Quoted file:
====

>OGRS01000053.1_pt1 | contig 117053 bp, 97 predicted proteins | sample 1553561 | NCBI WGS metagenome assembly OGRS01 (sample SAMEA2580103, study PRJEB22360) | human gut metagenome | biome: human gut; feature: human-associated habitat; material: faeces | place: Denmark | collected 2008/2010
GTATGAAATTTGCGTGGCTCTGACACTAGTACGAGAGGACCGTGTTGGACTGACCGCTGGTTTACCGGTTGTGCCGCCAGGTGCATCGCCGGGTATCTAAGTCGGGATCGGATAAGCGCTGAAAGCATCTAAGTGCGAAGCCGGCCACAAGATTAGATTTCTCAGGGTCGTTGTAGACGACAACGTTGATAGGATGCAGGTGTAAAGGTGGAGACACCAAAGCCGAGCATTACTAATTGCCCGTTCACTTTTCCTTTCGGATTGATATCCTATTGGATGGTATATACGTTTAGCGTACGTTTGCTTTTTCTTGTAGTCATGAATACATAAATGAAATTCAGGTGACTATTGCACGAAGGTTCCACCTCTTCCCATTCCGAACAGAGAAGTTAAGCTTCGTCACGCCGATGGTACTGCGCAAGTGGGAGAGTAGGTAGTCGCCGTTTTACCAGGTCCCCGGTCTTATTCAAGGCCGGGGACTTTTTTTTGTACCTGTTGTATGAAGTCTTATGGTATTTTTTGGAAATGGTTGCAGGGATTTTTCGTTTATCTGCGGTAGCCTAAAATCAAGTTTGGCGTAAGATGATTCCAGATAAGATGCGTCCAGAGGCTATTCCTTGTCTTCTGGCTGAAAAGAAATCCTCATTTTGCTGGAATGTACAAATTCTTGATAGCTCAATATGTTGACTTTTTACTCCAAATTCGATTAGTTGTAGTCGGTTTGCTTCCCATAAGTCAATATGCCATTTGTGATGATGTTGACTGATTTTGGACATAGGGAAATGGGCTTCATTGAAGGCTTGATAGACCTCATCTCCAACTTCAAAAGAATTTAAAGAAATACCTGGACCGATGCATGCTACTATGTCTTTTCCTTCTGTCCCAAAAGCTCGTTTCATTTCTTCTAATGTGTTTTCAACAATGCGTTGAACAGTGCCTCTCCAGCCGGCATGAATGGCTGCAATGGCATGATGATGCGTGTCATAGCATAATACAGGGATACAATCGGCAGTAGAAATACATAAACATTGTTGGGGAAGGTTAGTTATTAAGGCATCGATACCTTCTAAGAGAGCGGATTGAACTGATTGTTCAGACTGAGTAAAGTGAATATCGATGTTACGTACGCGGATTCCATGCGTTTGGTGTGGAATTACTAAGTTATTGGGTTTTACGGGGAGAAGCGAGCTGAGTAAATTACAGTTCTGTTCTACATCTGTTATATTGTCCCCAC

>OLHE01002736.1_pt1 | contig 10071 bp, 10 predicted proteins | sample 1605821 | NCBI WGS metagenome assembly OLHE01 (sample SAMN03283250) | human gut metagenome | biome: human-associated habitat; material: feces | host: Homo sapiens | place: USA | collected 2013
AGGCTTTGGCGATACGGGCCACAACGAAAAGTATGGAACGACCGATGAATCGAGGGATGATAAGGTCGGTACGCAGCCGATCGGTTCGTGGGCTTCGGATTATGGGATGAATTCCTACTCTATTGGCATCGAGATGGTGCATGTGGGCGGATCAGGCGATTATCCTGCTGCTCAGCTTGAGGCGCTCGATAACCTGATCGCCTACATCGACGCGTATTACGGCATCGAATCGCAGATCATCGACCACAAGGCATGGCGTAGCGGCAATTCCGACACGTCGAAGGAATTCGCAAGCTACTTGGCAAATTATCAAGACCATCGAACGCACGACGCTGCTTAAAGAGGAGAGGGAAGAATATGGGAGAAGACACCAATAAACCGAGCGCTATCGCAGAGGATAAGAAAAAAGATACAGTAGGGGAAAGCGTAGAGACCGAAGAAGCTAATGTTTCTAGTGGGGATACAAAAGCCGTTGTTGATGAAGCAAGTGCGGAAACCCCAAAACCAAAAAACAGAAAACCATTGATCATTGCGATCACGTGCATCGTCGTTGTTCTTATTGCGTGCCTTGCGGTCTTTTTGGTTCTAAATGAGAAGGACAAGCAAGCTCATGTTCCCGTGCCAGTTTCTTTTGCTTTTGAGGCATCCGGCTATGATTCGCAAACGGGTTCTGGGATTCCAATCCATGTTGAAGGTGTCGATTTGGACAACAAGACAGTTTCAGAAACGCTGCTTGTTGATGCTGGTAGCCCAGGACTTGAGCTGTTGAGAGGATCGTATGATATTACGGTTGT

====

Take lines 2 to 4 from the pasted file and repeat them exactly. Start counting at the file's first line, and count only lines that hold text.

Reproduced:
GTATGAAATTTGCGTGGCTCTGACACTAGTACGAGAGGACCGTGTTGGACTGACCGCTGGTTTACCGGTTGTGCCGCCAGGTGCATCGCCGGGTATCTAAGTCGGGATCGGATAAGCGCTGAAAGCATCTAAGTGCGAAGCCGGCCACAAGATTAGATTTCTCAGGGTCGTTGTAGACGACAACGTTGATAGGATGCAGGTGTAAAGGTGGAGACACCAAAGCCGAGCATTACTAATTGCCCGTTCACTTTTCCTTTCGGATTGATATCCTATTGGATGGTATATACGTTTAGCGTACGTTTGCTTTTTCTTGTAGTCATGAATACATAAATGAAATTCAGGTGACTATTGCACGAAGGTTCCACCTCTTCCCATTCCGAACAGAGAAGTTAAGCTTCGTCACGCCGATGGTACTGCGCAAGTGGGAGAGTAGGTAGTCGCCGTTTTACCAGGTCCCCGGTCTTATTCAAGGCCGGGGACTTTTTTTTGTACCTGTTGTATGAAGTCTTATGGTATTTTTTGGAAATGGTTGCAGGGATTTTTCGTTTATCTGCGGTAGCCTAAAATCAAGTTTGGCGTAAGATGATTCCAGATAAGATGCGTCCAGAGGCTATTCCTTGTCTTCTGGCTGAAAAGAAATCCTCATTTTGCTGGAATGTACAAATTCTTGATAGCTCAATATGTTGACTTTTTACTCCAAATTCGATTAGTTGTAGTCGGTTTGCTTCCCATAAGTCAATATGCCATTTGTGATGATGTTGACTGATTTTGGACATAGGGAAATGGGCTTCATTGAAGGCTTGATAGACCTCATCTCCAACTTCAAAAGAATTTAAAGAAATACCTGGACCGATGCATGCTACTATGTCTTTTCCTTCTGTCCCAAAAGCTCGTTTCATTTCTTCTAATGTGTTTTCAACAATGCGTTGAACAGTGCCTCTCCAGCCGGCATGAATGGCTGCAATGGCATGATGATGCGTGTCATAGCATAATACAGGGATACAATCGGCAGTAGAAATACATAAACATTGTTGGGGAAGGTTAGTTATTAAGGCATCGATACCTTCTAAGAGAGCGGATTGAACTGATTGTTCAGACTGAGTAAAGTGAATATCGATGTTACGTACGCGGATTCCATGCGTTTGGTGTGGAATTACTAAGTTATTGGGTTTTACGGGGAGAAGCGAGCTGAGTAAATTACAGTTCTGTTCTACATCTGTTATATTGTCCCCAC

>OLHE01002736.1_pt1 | contig 10071 bp, 10 predicted proteins | sample 1605821 | NCBI WGS metagenome assembly OLHE01 (sample SAMN03283250) | human gut metagenome | biome: human-associated habitat; material: feces | host: Homo sapiens | place: USA | collected 2013
AGGCTTTGGCGATACGGGCCACAACGAAAAGTATGGAACGACCGATGAATCGAGGGATGATAAGGTCGGTACGCAGCCGATCGGTTCGTGGGCTTCGGATTATGGGATGAATTCCTACTCTATTGGCATCGAGATGGTGCATGTGGGCGGATCAGGCGATTATCCTGCTGCTCAGCTTGAGGCGCTCGATAACCTGATCGCCTACATCGACGCGTATTACGGCATCGAATCGCAGATCATCGACCACAAGGCATGGCGTAGCGGCAATTCCGACACGTCGAAGGAATTCGCAAGCTACTTGGCAAATTATCAAGACCATCGAACGCACGACGCTGCTTAAAGAGGAGAGGGAAGAATATGGGAGAAGACACCAATAAACCGAGCGCTATCGCAGAGGATAAGAAAAAAGATACAGTAGGGGAAAGCGTAGAGACCGAAGAAGCTAATGTTTCTAGTGGGGATACAAAAGCCGTTGTTGATGAAGCAAGTGCGGAAACCCCAAAACCAAAAAACAGAAAACCATTGATCATTGCGATCACGTGCATCGTCGTTGTTCTTATTGCGTGCCTTGCGGTCTTTTTGGTTCTAAATGAGAAGGACAAGCAAGCTCATGTTCCCGTGCCAGTTTCTTTTGCTTTTGAGGCATCCGGCTATGATTCGCAAACGGGTTCTGGGATTCCAATCCATGTTGAAGGTGTCGATTTGGACAACAAGACAGTTTCAGAAACGCTGCTTGTTGATGCTGGTAGCCCAGGACTTGAGCTGTTGAGAGGATCGTATGATATTACGGTTGT